Backdoor a GL.Inet mini router.

A malicious actor opens up a package found on your doorstep and see a brand new GL.INet. Lets take for granted they have the tools to open a package then reapply the shrink rap and put everything as expected. This is a post about what they could do to that device to compromise your home network.

First, take the shell of the mini router and remove the guts. Locate the header pins and connect your UART to USB device.

Figure 1 – UART to USB connected to the routers TX,RX and GRD pins.

Check dmesg and note the tty instance.

Figure 2 – Output of dmesg.

Connecting with the following command will drop directly into a root shell.
sudo screen /dev/ttyUSB0 115200.

Figure 3 – remote OpenWrt root shell on the MT300N-V2

There is no password protection here etc, providing the router isn’t factory reset before legitimate use then we can place a file to call a reverse shell at every boot. This is possible due t o the GL.Inet router shipping with NC (netcat) pre-installed, for some reason?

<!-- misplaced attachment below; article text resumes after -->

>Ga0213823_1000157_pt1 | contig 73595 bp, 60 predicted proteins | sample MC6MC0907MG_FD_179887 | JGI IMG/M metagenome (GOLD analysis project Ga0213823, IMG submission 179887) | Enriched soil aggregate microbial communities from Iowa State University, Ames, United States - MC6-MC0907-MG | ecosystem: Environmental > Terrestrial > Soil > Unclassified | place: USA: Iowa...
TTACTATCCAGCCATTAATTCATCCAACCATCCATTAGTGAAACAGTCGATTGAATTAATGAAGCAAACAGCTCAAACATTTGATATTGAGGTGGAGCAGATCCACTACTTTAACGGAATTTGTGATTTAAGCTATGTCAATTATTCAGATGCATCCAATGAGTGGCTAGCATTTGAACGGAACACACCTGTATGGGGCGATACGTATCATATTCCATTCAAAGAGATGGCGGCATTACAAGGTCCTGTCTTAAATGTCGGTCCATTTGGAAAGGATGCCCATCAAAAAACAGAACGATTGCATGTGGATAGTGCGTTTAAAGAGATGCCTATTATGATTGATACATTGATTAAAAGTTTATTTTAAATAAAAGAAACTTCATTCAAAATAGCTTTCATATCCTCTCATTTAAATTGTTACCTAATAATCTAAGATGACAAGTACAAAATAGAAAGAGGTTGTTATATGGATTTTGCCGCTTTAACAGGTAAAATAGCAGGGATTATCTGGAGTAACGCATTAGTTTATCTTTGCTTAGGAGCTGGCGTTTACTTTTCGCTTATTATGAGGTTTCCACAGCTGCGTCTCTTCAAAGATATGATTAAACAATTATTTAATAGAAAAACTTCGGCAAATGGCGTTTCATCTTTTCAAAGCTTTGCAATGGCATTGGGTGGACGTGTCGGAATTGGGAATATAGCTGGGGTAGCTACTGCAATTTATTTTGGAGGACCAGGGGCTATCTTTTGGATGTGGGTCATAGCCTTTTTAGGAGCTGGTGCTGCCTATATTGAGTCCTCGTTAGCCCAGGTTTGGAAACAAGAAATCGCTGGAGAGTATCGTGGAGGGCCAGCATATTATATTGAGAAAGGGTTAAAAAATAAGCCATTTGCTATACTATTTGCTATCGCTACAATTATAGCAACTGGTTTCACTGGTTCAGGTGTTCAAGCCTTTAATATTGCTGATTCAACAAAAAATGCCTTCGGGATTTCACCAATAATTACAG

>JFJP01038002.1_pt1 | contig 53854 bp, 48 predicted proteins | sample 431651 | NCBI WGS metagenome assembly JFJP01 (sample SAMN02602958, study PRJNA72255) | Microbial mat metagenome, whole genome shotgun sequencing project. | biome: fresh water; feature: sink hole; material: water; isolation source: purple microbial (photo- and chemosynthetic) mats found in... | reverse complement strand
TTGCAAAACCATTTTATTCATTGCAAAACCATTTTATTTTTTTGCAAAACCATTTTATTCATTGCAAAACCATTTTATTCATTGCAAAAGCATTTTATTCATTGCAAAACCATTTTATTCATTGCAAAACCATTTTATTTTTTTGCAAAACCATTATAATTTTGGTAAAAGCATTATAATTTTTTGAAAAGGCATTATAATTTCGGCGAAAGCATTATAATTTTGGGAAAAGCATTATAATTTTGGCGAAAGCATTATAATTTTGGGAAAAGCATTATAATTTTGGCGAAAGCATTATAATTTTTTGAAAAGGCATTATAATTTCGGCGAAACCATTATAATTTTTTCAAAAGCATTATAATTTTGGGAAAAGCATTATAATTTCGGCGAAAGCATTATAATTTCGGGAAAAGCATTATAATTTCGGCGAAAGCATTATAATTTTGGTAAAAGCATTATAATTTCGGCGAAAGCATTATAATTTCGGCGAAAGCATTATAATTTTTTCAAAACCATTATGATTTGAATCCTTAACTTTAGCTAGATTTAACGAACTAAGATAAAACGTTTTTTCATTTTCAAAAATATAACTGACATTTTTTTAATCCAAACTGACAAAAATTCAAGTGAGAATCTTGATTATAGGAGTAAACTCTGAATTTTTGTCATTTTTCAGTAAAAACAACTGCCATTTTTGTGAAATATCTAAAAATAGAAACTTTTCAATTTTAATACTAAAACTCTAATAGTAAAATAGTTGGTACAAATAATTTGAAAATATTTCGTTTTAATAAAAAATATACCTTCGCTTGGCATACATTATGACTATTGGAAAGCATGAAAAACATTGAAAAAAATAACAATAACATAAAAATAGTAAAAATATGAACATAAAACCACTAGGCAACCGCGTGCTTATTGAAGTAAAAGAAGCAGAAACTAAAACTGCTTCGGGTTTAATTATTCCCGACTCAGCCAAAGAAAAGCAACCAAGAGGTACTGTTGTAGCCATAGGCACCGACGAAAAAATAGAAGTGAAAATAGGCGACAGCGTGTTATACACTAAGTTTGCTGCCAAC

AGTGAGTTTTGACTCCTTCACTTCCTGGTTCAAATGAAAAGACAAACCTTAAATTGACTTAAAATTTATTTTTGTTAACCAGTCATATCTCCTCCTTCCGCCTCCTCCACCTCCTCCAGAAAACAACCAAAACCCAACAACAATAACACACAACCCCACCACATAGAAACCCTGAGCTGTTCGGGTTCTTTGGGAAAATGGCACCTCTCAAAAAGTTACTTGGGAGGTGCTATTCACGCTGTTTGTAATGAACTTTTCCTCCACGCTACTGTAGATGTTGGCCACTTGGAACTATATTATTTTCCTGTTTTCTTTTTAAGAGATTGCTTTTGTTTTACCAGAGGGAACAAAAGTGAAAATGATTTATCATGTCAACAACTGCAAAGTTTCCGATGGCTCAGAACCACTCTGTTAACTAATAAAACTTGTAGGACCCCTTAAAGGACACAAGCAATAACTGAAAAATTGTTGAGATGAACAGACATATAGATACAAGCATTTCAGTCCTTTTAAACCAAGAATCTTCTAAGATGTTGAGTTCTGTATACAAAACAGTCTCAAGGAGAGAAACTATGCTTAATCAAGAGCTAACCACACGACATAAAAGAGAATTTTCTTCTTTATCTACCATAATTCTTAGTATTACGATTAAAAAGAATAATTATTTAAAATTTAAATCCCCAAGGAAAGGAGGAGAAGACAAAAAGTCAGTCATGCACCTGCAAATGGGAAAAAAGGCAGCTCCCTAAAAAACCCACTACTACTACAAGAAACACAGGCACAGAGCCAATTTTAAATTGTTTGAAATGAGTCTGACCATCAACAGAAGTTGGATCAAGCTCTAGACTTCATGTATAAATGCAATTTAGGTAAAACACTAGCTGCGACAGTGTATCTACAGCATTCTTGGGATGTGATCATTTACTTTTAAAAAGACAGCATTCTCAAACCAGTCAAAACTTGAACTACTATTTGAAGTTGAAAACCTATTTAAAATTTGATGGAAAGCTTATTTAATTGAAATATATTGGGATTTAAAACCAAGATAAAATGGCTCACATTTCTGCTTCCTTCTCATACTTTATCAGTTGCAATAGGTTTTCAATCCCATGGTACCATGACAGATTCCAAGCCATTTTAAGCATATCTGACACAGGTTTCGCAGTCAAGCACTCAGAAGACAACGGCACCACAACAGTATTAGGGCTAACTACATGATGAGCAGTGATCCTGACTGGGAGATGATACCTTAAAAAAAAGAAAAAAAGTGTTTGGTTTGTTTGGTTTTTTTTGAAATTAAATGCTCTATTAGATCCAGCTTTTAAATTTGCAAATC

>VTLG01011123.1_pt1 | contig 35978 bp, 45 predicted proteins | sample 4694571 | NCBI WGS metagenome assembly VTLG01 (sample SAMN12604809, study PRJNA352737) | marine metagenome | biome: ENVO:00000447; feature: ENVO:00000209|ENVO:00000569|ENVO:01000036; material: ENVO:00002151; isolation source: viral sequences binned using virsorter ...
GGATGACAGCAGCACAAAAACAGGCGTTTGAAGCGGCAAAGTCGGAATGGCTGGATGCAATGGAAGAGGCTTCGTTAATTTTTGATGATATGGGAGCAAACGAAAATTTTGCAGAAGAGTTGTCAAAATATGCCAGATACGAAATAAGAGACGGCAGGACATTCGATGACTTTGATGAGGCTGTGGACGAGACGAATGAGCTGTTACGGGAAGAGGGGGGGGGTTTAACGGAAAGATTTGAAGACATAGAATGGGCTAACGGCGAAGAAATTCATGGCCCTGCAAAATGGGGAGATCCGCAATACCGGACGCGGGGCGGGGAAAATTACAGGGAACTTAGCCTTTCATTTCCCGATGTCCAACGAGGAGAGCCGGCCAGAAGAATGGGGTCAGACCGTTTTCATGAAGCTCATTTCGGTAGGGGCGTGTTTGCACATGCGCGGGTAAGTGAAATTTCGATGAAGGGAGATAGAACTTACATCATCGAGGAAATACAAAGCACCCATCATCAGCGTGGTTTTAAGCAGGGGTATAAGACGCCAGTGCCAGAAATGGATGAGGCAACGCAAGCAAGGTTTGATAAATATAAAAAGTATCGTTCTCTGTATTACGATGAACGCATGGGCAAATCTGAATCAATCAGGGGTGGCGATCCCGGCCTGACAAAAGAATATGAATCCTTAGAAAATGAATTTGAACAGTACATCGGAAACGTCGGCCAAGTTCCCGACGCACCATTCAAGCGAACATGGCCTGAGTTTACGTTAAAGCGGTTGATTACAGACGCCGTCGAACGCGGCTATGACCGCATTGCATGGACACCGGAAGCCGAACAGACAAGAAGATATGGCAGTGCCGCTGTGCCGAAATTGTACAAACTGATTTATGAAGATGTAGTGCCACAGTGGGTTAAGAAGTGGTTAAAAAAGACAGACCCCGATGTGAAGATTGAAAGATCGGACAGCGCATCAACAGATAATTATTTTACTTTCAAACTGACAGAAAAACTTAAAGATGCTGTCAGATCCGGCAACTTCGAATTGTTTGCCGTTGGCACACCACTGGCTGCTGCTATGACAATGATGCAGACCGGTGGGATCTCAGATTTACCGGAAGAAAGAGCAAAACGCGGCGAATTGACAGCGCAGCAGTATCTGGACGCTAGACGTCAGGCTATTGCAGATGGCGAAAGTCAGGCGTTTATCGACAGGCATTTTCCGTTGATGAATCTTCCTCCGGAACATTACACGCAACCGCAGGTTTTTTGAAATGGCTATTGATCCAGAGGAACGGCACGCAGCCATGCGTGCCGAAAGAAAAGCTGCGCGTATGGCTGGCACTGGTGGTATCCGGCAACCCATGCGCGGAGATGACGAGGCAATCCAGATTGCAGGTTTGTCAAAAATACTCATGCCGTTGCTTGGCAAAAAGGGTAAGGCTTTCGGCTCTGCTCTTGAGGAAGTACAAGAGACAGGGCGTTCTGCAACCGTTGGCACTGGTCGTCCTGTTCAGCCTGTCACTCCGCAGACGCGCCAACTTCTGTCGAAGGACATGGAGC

To do this, navigate to /bin/ and make an executable file, this will need to be executable for everyone with open permissions. We will use Cron to run this file at boot, then every minute after. To create a new cronjob use the following command:

crontab -e

To describe the job to run, use the following:

0,10,20,30,40,50 * * * * /bin/backdoor

Check that the crontab service is running and the cron entry has been created with:

crontab -l

The following command will enable all cronjobs at boot:

service cron enable

Here I am using a local IP for the sake of proof of concept, but this could just as easily call a shady online VPS, droplet C2 or whatever.

Figure 4 – Shows the cronjob returning a reverse shell before the device has finished its boot sequence.
Figure 5 – Finished and unsuspecting backdoored mini router.